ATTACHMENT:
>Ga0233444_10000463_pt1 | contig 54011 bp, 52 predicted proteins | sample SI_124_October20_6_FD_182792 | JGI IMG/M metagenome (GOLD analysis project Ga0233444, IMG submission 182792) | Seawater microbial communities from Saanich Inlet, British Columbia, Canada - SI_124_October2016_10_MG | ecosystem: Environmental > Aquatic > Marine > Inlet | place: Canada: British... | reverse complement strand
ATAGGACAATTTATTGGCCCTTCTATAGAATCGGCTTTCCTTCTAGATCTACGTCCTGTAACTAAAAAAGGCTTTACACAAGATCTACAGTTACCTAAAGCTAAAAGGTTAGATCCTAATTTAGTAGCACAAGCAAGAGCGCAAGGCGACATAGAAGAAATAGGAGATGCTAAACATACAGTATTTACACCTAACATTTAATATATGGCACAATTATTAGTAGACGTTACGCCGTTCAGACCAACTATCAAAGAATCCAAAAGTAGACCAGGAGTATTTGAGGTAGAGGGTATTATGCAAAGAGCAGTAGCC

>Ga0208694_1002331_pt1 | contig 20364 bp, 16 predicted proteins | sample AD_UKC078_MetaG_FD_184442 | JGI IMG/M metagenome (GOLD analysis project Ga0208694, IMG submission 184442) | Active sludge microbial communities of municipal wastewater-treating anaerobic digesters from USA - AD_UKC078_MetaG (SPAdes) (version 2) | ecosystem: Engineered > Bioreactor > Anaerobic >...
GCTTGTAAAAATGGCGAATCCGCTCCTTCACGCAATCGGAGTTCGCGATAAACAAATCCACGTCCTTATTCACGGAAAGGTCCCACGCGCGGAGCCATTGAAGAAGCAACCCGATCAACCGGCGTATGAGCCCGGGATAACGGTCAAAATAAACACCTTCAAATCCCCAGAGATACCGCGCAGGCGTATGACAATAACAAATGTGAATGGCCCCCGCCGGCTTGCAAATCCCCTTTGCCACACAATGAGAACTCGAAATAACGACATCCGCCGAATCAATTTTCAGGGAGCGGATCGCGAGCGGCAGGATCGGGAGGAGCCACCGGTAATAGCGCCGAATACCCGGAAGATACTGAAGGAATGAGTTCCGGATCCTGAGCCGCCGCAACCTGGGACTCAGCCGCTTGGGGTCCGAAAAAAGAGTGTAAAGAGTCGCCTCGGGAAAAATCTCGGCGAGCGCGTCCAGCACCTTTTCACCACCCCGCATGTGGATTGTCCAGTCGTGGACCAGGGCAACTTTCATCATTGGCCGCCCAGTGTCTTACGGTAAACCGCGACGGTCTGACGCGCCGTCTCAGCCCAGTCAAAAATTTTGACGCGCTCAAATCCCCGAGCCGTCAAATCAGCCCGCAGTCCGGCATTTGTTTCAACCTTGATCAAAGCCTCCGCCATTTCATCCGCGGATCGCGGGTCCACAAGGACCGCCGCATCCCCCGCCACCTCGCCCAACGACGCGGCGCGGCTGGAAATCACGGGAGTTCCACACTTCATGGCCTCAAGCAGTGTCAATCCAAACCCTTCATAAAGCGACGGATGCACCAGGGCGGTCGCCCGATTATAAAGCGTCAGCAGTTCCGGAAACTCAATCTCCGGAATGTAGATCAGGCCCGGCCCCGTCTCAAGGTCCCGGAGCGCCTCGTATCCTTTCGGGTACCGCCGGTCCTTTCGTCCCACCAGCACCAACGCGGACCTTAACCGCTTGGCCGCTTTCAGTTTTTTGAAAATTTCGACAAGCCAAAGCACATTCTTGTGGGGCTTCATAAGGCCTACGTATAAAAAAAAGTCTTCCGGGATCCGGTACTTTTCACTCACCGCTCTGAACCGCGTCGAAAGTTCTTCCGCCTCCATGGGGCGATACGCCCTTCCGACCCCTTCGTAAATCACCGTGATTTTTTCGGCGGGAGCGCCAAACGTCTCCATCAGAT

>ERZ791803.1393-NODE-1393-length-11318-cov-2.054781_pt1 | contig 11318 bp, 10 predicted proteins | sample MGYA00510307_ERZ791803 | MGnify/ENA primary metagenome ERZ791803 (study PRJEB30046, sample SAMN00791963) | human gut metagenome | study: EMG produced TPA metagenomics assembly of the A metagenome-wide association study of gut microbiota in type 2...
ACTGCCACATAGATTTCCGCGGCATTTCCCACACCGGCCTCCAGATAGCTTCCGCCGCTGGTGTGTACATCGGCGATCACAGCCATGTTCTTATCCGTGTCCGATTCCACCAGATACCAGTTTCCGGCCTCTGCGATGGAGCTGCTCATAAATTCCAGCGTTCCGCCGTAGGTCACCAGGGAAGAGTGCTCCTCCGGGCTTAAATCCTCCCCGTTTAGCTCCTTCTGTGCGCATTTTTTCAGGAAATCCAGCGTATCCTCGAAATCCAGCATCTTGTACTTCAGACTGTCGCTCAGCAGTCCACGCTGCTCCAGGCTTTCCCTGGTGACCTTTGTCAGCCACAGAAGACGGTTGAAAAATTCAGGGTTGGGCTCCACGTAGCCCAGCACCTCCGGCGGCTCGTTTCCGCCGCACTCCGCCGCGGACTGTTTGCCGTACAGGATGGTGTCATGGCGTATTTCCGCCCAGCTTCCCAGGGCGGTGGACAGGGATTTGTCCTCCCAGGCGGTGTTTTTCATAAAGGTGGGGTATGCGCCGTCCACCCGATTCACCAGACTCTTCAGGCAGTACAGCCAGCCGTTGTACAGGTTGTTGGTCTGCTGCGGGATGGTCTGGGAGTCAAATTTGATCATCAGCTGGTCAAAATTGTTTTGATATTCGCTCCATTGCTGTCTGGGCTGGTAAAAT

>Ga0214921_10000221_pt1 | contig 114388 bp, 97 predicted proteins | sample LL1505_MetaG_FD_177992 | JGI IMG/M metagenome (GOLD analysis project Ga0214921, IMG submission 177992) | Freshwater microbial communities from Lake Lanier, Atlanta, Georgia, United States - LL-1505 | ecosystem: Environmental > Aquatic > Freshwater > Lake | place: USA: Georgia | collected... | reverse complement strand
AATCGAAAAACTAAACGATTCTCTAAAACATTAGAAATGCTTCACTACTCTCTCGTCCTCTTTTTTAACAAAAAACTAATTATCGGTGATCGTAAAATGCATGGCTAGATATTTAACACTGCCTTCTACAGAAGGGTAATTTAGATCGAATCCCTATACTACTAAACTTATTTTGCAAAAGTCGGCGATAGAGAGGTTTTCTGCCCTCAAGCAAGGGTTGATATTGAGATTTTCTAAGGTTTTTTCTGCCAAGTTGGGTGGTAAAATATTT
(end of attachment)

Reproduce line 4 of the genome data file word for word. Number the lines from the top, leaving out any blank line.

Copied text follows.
GCTTGTAAAAATGGCGAATCCGCTCCTTCACGCAATCGGAGTTCGCGATAAACAAATCCACGTCCTTATTCACGGAAAGGTCCCACGCGCGGAGCCATTGAAGAAGCAACCCGATCAACCGGCGTATGAGCCCGGGATAACGGTCAAAATAAACACCTTCAAATCCCCAGAGATACCGCGCAGGCGTATGACAATAACAAATGTGAATGGCCCCCGCCGGCTTGCAAATCCCCTTTGCCACACAATGAGAACTCGAAATAACGACATCCGCCGAATCAATTTTCAGGGAGCGGATCGCGAGCGGCAGGATCGGGAGGAGCCACCGGTAATAGCGCCGAATACCCGGAAGATACTGAAGGAATGAGTTCCGGATCCTGAGCCGCCGCAACCTGGGACTCAGCCGCTTGGGGTCCGAAAAAAGAGTGTAAAGAGTCGCCTCGGGAAAAATCTCGGCGAGCGCGTCCAGCACCTTTTCACCACCCCGCATGTGGATTGTCCAGTCGTGGACCAGGGCAACTTTCATCATTGGCCGCCCAGTGTCTTACGGTAAACCGCGACGGTCTGACGCGCCGTCTCAGCCCAGTCAAAAATTTTGACGCGCTCAAATCCCCGAGCCGTCAAATCAGCCCGCAGTCCGGCATTTGTTTCAACCTTGATCAAAGCCTCCGCCATTTCATCCGCGGATCGCGGGTCCACAAGGACCGCCGCATCCCCCGCCACCTCGCCCAACGACGCGGCGCGGCTGGAAATCACGGGAGTTCCACACTTCATGGCCTCAAGCAGTGTCAATCCAAACCCTTCATAAAGCGACGGATGCACCAGGGCGGTCGCCCGATTATAAAGCGTCAGCAGTTCCGGAAACTCAATCTCCGGAATGTAGATCAGGCCCGGCCCCGTCTCAAGGTCCCGGAGCGCCTCGTATCCTTTCGGGTACCGCCGGTCCTTTCGTCCCACCAGCACCAACGCGGACCTTAACCGCTTGGCCGCTTTCAGTTTTTTGAAAATTTCGACAAGCCAAAGCACATTCTTGTGGGGCTTCATAAGGCCTACGTATAAAAAAAAGTCTTCCGGGATCCGGTACTTTTCACTCACCGCTCTGAACCGCGTCGAAAGTTCTTCCGCCTCCATGGGGCGATACGCCCTTCCGACCCCTTCGTAAATCACCGTGATTTTTTCGGCGGGAGCGCCAAACGTCTCCATCAGAT